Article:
Anti-White Communists Attack Charlottesville Meeting, Police Declare State of Emergency

Anti-white communists launched a violent attack on the thousands of white people peacefully assembling at Lee Park, Charlottesville, just prior to the scheduled noon rally. Although the violent attack was repulsed, the mere fact that the whites defended themselves allowed the authorities to declare a state of emergency and close down the rally, ordering all participants to leave.
Most followed the orders, but a few stayed behind, and were detained, but do not appear to have been charged with any crime.
Police in riot gear cleared the park of protesters after local authorities declared the "Unite the Right" rally an "unlawful assembly."

Charlottesville officials said two people were treated for serious injuries after a fight broke out early Saturday, but they did not say from which side the injured persons came.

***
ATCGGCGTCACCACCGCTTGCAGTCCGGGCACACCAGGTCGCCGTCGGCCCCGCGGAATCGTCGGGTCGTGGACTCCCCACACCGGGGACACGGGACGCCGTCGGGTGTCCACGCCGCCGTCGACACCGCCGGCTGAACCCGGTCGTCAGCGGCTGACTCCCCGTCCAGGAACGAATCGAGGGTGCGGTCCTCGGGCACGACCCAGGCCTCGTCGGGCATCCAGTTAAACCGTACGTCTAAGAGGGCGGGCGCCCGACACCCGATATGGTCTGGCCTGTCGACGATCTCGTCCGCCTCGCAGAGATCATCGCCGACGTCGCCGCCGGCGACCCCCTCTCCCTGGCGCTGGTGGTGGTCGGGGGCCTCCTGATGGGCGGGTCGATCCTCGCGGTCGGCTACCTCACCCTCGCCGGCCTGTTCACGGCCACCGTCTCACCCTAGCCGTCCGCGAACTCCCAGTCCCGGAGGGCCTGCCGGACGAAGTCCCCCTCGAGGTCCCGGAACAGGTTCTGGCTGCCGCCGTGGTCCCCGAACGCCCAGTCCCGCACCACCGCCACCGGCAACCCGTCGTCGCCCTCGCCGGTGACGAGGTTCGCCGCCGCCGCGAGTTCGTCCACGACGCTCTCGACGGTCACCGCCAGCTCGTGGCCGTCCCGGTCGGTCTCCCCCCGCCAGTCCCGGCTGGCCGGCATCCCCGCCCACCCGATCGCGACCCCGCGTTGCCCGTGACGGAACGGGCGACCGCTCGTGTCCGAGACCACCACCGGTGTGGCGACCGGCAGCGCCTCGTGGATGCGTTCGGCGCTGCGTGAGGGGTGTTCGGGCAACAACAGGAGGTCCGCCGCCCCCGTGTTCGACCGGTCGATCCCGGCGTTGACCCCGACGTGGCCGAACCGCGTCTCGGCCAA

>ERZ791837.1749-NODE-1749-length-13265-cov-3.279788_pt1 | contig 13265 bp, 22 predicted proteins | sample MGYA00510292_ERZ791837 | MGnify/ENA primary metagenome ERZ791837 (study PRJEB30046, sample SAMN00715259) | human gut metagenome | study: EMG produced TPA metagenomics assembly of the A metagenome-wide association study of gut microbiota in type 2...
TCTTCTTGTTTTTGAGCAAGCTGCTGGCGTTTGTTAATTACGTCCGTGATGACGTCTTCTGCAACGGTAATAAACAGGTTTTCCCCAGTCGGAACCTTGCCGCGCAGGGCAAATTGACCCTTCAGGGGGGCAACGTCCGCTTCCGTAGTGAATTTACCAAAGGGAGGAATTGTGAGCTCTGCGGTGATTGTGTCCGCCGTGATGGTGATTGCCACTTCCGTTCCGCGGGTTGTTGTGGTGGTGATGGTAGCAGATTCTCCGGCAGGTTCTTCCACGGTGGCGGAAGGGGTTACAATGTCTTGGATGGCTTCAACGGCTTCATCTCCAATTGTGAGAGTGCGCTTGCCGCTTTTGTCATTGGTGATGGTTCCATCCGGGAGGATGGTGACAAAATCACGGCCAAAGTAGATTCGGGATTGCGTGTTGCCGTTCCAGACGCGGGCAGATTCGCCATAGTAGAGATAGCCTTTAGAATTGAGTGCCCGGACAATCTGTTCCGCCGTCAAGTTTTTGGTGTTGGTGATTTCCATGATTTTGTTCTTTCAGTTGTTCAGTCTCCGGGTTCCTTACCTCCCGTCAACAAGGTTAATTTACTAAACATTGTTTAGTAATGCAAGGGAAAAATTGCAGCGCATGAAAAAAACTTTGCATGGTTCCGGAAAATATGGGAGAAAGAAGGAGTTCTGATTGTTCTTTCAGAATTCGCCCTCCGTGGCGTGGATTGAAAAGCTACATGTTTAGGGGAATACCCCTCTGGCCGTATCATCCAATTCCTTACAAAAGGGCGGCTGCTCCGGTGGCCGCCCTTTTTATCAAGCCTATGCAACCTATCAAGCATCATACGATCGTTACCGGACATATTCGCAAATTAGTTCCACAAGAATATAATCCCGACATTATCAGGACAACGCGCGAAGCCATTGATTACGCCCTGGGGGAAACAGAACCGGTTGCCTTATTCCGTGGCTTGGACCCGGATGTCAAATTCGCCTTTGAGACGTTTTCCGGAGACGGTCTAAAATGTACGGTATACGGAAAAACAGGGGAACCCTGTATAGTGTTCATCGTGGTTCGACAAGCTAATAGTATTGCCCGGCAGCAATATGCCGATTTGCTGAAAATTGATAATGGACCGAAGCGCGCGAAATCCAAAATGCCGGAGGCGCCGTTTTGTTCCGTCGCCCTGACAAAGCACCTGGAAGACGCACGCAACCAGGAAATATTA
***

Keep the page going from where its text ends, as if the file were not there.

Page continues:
The city's declaration shutting down the event effectively reversed a federal court injunction Friday night that rejected the city's earlier attempt to move the event, which had turned into a rallying cry for the far right, to move to another park.
Officials had already deployed police to maintain order and Gov. Terry McAuliffe placed the Virginia National Guard on standby.
At one point, the communists used wooden poles from their flags and banners as weapons, while others threw trash and bottles into the far larger crowd of white people.
The authorities were spooked in particular by the unannounced appearance of a small detachment of heavily armed militia men, who turned out in camouflage uniforms to support the whites.
One of the main speakers at the rally, Richard Spencer, advised followers to disperse and leave the city in order to ensure that the state and controlled media was not able to blame white people for any violence.
Despite the attack and the state intervention, the event is still being hailed as a success, as it was certainly one of the largest public pro-white rallies in many years.